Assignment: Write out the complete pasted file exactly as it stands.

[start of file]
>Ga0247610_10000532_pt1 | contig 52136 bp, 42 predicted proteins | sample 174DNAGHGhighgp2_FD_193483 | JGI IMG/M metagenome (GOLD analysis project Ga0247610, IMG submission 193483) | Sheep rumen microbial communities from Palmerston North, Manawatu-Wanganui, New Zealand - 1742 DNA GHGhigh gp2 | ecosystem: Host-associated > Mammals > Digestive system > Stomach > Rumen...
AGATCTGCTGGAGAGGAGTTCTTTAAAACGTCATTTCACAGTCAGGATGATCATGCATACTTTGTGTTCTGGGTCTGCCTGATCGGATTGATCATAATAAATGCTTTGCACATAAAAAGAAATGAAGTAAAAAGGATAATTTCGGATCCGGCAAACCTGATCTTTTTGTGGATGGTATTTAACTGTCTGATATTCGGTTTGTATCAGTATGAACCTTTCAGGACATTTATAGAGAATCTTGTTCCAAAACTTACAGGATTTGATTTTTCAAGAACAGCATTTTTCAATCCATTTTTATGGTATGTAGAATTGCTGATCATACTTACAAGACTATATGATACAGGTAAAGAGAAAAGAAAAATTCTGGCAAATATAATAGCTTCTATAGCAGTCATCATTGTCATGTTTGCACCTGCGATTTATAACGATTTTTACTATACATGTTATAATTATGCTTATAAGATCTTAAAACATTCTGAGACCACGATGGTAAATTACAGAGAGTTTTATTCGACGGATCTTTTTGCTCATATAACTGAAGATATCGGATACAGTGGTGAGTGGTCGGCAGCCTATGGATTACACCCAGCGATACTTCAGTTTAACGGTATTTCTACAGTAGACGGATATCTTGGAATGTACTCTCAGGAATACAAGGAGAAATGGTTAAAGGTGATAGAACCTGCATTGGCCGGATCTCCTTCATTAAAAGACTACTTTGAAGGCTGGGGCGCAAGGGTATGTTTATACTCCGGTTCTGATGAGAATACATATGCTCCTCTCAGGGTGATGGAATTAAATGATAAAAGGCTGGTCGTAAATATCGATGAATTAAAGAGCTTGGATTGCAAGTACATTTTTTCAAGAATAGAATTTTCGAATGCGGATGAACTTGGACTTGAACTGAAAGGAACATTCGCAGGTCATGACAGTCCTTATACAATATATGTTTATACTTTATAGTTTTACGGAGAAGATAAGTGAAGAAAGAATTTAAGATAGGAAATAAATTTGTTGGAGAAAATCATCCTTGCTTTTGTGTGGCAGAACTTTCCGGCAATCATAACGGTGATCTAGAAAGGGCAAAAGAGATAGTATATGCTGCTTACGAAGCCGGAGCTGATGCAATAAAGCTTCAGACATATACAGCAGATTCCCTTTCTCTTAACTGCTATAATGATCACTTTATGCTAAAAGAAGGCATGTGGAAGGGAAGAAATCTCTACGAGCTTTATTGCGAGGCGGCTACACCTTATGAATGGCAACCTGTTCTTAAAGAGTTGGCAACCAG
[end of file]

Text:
>Ga0247610_10000532_pt1 | contig 52136 bp, 42 predicted proteins | sample 174DNAGHGhighgp2_FD_193483 | JGI IMG/M metagenome (GOLD analysis project Ga0247610, IMG submission 193483) | Sheep rumen microbial communities from Palmerston North, Manawatu-Wanganui, New Zealand - 1742 DNA GHGhigh gp2 | ecosystem: Host-associated > Mammals > Digestive system > Stomach > Rumen...
AGATCTGCTGGAGAGGAGTTCTTTAAAACGTCATTTCACAGTCAGGATGATCATGCATACTTTGTGTTCTGGGTCTGCCTGATCGGATTGATCATAATAAATGCTTTGCACATAAAAAGAAATGAAGTAAAAAGGATAATTTCGGATCCGGCAAACCTGATCTTTTTGTGGATGGTATTTAACTGTCTGATATTCGGTTTGTATCAGTATGAACCTTTCAGGACATTTATAGAGAATCTTGTTCCAAAACTTACAGGATTTGATTTTTCAAGAACAGCATTTTTCAATCCATTTTTATGGTATGTAGAATTGCTGATCATACTTACAAGACTATATGATACAGGTAAAGAGAAAAGAAAAATTCTGGCAAATATAATAGCTTCTATAGCAGTCATCATTGTCATGTTTGCACCTGCGATTTATAACGATTTTTACTATACATGTTATAATTATGCTTATAAGATCTTAAAACATTCTGAGACCACGATGGTAAATTACAGAGAGTTTTATTCGACGGATCTTTTTGCTCATATAACTGAAGATATCGGATACAGTGGTGAGTGGTCGGCAGCCTATGGATTACACCCAGCGATACTTCAGTTTAACGGTATTTCTACAGTAGACGGATATCTTGGAATGTACTCTCAGGAATACAAGGAGAAATGGTTAAAGGTGATAGAACCTGCATTGGCCGGATCTCCTTCATTAAAAGACTACTTTGAAGGCTGGGGCGCAAGGGTATGTTTATACTCCGGTTCTGATGAGAATACATATGCTCCTCTCAGGGTGATGGAATTAAATGATAAAAGGCTGGTCGTAAATATCGATGAATTAAAGAGCTTGGATTGCAAGTACATTTTTTCAAGAATAGAATTTTCGAATGCGGATGAACTTGGACTTGAACTGAAAGGAACATTCGCAGGTCATGACAGTCCTTATACAATATATGTTTATACTTTATAGTTTTACGGAGAAGATAAGTGAAGAAAGAATTTAAGATAGGAAATAAATTTGTTGGAGAAAATCATCCTTGCTTTTGTGTGGCAGAACTTTCCGGCAATCATAACGGTGATCTAGAAAGGGCAAAAGAGATAGTATATGCTGCTTACGAAGCCGGAGCTGATGCAATAAAGCTTCAGACATATACAGCAGATTCCCTTTCTCTTAACTGCTATAATGATCACTTTATGCTAAAAGAAGGCATGTGGAAGGGAAGAAATCTCTACGAGCTTTATTGCGAGGCGGCTACACCTTATGAATGGCAACCTGTTCTTAAAGAGTTGGCAACCAG